By Wesley J. Smith, J.D., Special Consultant to the CBC

The awful (and tragic) comments of novelist Martin Amis, suggesting that “suicide booths on every corner” would be a splendid solution to the purported problem of the “stinking” elderly– my take here–continues to provoke comment. The Times of London reports the reaction of the 92-year-old writer Diana Hathill, who urges that the elderly be treated as individuals. From the story:

The author of five volumes of memoirs — the most recent, Life Class, was published last month — is not against euthanasia. “I would like to think if I wanted to end my life I could. People shouldn’t have to beg to die.” However, she says that is different from Amis’s view that people should be bumped off when they are no longer useful to society. “You have to have some control. People don’t want to be burdens, everyone I know who is old frets that their family has to cope with them but they don’t really want to die before their time.” Animals sometimes receive better treatment than old people, she thinks. “The British like animals because they are simple creatures, they give them clothes, furniture, gourmet pet food, it’s getting ridiculous.”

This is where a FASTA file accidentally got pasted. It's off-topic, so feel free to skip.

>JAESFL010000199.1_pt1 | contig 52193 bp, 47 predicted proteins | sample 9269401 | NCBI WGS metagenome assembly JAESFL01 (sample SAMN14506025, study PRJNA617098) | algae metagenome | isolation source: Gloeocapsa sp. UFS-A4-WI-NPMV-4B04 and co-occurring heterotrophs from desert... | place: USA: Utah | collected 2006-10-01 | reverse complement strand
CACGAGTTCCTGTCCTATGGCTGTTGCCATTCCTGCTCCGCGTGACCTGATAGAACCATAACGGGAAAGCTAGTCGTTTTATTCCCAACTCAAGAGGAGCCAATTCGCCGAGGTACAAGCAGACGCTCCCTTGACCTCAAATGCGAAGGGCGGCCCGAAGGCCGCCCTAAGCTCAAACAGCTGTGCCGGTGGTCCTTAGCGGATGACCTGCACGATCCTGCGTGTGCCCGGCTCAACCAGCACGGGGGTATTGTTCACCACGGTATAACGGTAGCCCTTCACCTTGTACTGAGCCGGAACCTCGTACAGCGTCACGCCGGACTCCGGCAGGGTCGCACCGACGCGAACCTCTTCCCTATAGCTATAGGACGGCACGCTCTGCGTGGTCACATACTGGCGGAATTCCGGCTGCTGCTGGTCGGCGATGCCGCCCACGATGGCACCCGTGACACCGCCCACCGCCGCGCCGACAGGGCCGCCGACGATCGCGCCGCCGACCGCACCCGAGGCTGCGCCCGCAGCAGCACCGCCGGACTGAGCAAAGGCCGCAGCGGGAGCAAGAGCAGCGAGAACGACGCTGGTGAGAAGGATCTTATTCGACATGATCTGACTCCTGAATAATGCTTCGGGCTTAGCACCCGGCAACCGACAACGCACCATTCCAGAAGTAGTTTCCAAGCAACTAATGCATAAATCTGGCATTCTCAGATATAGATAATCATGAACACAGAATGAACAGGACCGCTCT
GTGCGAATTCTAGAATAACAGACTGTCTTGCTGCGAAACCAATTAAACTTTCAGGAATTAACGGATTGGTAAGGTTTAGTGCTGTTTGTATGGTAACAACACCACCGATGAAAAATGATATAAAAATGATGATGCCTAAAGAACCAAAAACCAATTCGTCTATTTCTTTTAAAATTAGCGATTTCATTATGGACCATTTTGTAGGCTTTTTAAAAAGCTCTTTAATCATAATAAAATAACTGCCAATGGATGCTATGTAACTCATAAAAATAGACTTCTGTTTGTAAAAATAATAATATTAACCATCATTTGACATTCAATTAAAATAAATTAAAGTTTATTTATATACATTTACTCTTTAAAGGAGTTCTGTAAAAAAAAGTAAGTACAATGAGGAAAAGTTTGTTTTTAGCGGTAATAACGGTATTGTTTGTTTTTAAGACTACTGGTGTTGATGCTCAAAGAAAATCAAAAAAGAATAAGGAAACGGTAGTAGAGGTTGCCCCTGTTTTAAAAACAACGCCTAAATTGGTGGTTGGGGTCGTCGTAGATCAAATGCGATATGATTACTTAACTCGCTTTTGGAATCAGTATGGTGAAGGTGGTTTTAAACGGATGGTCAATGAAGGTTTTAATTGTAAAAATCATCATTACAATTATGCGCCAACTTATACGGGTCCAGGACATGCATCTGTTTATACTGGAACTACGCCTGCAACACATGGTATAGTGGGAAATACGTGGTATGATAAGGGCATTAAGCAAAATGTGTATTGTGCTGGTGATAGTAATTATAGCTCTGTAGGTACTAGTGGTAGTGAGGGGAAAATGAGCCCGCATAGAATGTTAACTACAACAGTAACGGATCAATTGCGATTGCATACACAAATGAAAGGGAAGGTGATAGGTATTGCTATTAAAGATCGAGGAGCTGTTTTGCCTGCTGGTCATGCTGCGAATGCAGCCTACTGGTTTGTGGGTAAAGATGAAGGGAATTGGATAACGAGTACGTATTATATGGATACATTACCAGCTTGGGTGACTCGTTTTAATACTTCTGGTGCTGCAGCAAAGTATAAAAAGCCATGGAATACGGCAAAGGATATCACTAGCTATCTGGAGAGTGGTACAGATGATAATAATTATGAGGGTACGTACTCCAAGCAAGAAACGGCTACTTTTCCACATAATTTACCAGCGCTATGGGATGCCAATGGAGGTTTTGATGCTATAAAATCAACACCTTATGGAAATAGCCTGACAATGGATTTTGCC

The elderly should be treated as individuals, she says. “You shouldn’t expect them all to retire at a certain age, I carried on working until I was 75. One does eventually go off the boil but you shouldn’t take the pan off the hob too early.” It was, the writer says, agonising moving into a retirement home. “Quite dreadful, but now it’s rather nice. Some people here are very old indeed, but you suddenly discover they are still very interesting.”

Hathill is talking at cross purposes with herself. On one hand she says she rejects Amis’s thesis, but then accepts it in the next breath, just not as crassly.

The problem of elders feeling a burden shouldn’t be understandable. Rather, it should be opposed. The reason so many accept the “burden” meme is that they hear the message that their lives, at some point, aren’t worth living and as Hathill points out, become too expensive to maintain. But legalizing euthanasia promotes that very dehumanization of the elderly. You can’t say treat them as equals with the rest of society, but also assist their suicides. That is akin to saying, don’t smoke, but if you do, use filter cigarettes: What you end up with is people smoking.